The Orthodox Religion split with Rome during a prolonged exit. Going back to the initial break, it concerned who was the successor of Peter.
The early Church proclaimed the Bishop of Rome as the legitimate successor of Peter. So, there were two claimants, along with a French bishop, who all claimed the right of the papacy. The French bishop gave up his claim, but the other two each claimed to be the true successor of Peter.
This was caused by the Roman Empire fracturing. In the end of the Roman Empire there were co-emperors, one based in Rome and one in Constantinople. They had staggered terms, and each reigned as a co-emperor. When the barbarians finally had the Western Roman Empire is disarray, the Eastern Roman Empire held back troops, keeping them for its own protection, thereby allowing a collapse of part of the Western Empire. Now came the question of what did the early Church consider the Bishop of Rome? One bishop was Bishop of the City of Rome, the other was Bishop of the remaining seat of the Roman Empire. So, which Rome determined the successor of Peter? Was it the city or the country?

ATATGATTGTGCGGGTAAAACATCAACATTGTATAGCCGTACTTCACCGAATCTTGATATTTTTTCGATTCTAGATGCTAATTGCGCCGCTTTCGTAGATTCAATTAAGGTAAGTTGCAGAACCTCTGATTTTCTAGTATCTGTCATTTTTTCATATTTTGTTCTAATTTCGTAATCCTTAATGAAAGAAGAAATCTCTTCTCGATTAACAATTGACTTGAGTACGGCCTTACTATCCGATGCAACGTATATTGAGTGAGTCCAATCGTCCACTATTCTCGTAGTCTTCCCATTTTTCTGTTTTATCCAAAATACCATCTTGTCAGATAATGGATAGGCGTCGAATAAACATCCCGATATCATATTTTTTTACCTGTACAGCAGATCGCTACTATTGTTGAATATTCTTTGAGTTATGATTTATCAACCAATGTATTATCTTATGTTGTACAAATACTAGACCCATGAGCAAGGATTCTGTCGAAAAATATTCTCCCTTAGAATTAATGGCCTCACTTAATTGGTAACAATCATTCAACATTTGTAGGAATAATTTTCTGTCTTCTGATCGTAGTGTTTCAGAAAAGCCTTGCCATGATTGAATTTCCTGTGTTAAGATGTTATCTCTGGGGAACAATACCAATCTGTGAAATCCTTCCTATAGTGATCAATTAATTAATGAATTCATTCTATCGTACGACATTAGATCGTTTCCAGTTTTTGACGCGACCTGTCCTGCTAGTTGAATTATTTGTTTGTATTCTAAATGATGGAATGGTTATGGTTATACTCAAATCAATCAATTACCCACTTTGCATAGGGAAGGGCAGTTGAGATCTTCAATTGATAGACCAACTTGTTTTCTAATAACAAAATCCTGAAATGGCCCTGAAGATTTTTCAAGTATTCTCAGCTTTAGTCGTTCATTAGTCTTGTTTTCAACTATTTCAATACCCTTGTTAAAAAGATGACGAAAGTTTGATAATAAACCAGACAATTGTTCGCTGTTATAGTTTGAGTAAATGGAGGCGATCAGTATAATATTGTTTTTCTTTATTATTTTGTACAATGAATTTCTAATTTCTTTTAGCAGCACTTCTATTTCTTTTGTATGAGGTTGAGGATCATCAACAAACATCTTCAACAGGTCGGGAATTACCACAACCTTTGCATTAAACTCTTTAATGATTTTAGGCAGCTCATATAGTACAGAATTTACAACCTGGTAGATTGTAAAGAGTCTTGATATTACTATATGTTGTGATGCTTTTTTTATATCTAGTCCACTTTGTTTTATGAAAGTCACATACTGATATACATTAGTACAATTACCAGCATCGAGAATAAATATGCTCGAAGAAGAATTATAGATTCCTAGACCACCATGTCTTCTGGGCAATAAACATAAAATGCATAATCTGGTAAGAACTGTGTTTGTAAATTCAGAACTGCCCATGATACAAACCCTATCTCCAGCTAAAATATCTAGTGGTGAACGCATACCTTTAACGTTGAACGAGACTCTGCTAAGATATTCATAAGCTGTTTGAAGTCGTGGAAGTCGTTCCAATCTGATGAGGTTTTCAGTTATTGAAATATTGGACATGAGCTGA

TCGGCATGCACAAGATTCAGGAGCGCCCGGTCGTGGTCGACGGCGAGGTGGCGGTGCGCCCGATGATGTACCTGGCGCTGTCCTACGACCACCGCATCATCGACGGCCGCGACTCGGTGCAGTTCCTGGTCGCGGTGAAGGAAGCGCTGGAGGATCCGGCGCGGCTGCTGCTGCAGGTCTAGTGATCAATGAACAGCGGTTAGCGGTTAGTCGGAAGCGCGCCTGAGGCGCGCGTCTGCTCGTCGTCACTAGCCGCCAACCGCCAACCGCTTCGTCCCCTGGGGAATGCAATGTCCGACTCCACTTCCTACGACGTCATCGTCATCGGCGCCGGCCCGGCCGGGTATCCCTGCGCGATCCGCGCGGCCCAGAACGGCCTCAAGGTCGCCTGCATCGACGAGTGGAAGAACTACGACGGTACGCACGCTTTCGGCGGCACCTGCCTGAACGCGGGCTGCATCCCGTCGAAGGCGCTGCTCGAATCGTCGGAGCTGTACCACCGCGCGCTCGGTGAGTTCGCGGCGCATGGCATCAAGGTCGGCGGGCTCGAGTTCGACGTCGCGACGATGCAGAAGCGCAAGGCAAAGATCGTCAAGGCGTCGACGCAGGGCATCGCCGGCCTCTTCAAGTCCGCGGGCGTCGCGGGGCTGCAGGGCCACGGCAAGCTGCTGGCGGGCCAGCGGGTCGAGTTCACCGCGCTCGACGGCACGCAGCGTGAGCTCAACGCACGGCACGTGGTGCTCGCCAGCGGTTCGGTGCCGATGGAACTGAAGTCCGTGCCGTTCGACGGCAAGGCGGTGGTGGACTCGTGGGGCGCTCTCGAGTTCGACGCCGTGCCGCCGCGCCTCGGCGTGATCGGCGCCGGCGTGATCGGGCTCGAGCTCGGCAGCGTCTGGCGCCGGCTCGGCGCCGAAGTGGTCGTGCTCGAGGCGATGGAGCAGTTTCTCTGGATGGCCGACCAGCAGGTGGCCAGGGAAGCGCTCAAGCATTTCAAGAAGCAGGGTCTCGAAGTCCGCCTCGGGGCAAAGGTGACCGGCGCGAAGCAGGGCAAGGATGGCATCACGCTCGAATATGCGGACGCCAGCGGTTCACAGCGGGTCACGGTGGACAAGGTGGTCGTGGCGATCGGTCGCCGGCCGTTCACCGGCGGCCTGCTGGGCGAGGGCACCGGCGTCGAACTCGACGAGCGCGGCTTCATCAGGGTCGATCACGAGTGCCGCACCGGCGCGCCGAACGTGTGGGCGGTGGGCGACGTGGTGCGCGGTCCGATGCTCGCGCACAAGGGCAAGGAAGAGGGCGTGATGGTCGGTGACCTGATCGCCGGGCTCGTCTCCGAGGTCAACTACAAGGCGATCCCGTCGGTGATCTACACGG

In hindsight, there no longer is any Roman Empire. Yet the City of Rome remains.
Of course, it came down to more that who was Pope, there was a difference of opinion on a major religious idea that Jesus is both fully God and man fully. This would be difficult for an early century person to determine, except through the teachings of his or her bishop. Hence, people followed their bishop. I believe this issue is now resolved, and the Orthodox Church no longer holds Jesus to not be fully man. (I am not an authority on the Orthodox Church, so I may be in error here.)